No Charge for 8 in Sierra Leone held for 2 months under Executive Order

0
1674

URGENT PRESS RELEASE:

Concern at 8 Kono Residents Detained for Over 2 Months Without Charge:

Criminal Justice Organisations call on the President to revisit and revoke his Executive Detention Order of 24 October 2014

 

On 24 October 2014 His Excellency President Ernest Bai Koroma signed an Executive Detention Order against 34 people using his powers under the State of Emergency. To date 2 women and 6 men remain detained in the Freetown Female Correctional Centre and Pademba Road Male Prison respectively; they have no warrants or documentation supporting their detention in prison and therefore no date when they will be released. They will remain so detained until it pleases His Excellency to order their release. The police have stated they believe they have no obligation to investigate the matter or charge these individuals because it is an Executive order. Their arrests relate to an alleged riot that took place in Kono in October 2014 over a contested Ebola burial. Two persons were also allegedly shot dead by police officers during the same incident but to date no one has been arrested for those killings, even though police investigations are reportedly ongoing. All detainees have now spent over two months and three weeks in custody following their arrests in Kono on 27 October 2014.

AdvocAid, Centre for Accountability & Rule of Law (CARL), Amnesty International Sierra Leone and Prison Watch, four criminal justice organisations working to promote and protect the rights of detainees in prisons and police stations across Sierra Leone, are deeply concerned by the continued detention of these men and women. They are without recourse to any of the constitutional safeguards provided under section 17 of Sierra Leone’s Constitution, such as the right to be brought before a competent criminal court within the constitutionally specified timescale. The only rights they currently have is to ask the President to release them and if he refuses, for that request to be reviewed within thirty days by an independent tribunal comprising of 3 very senior lawyers.  The chairman of the review panel shall be appointed by the Chief Justice and the other 2 members nominated by the Sierra Leone Bar Association. As Sierra Leone is a signatory to several international human rights treaties such as the International Covenant on Civil and Political Rights, we believe this right to review an executive order detention under the State of Emergency is a fundamental human right that must be recognized and respected by our Government.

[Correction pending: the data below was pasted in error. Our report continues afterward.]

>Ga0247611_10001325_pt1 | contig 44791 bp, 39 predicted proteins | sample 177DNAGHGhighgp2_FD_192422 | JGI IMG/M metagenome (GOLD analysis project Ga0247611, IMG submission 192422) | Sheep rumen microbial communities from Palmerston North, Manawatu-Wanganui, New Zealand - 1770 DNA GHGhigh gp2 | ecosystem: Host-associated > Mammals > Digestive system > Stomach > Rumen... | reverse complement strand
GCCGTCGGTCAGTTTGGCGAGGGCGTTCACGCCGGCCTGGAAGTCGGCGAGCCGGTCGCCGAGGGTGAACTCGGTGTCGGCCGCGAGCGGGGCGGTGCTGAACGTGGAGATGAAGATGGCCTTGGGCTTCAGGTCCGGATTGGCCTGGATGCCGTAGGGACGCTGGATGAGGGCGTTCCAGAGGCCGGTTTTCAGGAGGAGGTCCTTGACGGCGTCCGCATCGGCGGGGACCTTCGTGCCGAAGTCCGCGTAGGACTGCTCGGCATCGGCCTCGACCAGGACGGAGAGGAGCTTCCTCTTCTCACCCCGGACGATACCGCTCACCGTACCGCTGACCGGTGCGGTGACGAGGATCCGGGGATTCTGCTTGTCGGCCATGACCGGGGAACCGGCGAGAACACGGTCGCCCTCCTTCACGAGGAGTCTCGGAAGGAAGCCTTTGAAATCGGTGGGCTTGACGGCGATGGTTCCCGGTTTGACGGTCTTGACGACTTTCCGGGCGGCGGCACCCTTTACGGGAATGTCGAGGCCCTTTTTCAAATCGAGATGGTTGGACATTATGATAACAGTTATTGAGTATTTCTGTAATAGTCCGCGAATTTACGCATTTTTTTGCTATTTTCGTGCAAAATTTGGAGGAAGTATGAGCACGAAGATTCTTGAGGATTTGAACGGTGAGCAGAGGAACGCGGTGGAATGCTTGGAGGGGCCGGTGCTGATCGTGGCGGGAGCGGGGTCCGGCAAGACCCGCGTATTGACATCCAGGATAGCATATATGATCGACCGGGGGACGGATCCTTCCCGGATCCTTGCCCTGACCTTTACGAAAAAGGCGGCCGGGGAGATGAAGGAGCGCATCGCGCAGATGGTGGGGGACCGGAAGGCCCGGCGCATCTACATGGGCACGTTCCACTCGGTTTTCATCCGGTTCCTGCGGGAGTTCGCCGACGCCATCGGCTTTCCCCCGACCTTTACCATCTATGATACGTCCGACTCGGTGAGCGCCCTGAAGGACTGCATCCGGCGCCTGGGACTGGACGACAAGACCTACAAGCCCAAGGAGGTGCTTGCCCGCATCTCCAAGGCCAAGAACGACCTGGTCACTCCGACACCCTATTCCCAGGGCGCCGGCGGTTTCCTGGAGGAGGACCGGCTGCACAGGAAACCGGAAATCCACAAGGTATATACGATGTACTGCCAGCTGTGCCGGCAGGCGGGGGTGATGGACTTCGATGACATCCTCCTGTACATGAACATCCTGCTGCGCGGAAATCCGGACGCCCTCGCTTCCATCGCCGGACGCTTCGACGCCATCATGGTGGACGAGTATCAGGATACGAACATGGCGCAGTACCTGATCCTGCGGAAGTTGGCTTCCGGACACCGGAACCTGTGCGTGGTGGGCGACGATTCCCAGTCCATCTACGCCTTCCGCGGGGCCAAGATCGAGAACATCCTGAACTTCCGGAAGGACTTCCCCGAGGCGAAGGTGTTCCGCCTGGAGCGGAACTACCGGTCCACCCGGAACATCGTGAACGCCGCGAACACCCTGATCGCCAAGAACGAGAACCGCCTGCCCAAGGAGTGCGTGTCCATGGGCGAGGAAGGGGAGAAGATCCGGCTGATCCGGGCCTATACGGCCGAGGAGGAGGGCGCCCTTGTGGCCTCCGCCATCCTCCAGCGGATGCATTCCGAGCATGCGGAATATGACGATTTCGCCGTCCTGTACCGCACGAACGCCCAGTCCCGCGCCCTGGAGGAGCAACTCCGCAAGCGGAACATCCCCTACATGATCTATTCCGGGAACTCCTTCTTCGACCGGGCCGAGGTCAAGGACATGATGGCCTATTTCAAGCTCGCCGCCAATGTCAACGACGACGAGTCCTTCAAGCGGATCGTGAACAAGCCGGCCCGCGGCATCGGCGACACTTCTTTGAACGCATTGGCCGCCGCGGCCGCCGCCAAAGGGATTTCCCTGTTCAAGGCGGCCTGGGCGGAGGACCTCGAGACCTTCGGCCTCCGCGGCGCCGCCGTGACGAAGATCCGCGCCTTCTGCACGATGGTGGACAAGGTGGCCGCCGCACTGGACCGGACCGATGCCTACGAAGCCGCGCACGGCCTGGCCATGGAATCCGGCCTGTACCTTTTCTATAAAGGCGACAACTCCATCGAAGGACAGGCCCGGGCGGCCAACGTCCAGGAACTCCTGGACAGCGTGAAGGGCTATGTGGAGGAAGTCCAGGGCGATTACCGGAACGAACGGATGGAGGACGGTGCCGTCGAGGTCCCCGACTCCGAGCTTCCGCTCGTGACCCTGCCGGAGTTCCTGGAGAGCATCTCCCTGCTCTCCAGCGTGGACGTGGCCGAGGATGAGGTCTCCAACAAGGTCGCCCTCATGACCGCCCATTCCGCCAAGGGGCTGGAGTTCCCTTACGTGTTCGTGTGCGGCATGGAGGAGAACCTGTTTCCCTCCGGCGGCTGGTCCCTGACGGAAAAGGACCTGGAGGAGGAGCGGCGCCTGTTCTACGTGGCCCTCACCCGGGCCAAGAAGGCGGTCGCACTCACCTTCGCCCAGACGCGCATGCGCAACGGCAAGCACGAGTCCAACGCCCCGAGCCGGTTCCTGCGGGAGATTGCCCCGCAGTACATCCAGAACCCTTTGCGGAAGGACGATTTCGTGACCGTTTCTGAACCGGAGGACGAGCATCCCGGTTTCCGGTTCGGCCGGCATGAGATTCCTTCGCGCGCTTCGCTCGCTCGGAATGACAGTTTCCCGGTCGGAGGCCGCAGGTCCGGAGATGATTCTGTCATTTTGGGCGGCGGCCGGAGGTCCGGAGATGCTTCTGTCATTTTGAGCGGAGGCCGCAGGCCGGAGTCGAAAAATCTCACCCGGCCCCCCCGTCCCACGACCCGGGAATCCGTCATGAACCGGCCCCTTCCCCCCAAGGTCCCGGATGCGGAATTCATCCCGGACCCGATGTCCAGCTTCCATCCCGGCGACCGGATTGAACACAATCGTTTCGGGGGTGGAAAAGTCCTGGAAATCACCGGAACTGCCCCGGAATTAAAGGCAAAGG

AdvocAid, which supports access to justice for women and girls, is particularly alarmed by the continued detention of the two women who say they were not involved in the incident that led to the issue of the presidential detention order and were not told at the time of their arrest the reason for their detention. They have never been asked to make a statement to the police. These women were detained at the Criminal Investigation Department in Freetown for 9 days before they were transferred to the Correctional Centre. They both have children about whose welfare they are concerned. On 9 January 2015 AdvocAid wrote officially to His Excellency requesting their release from detention as provided for by section 29(17) (a) of the Constitution but have not as yet received a response.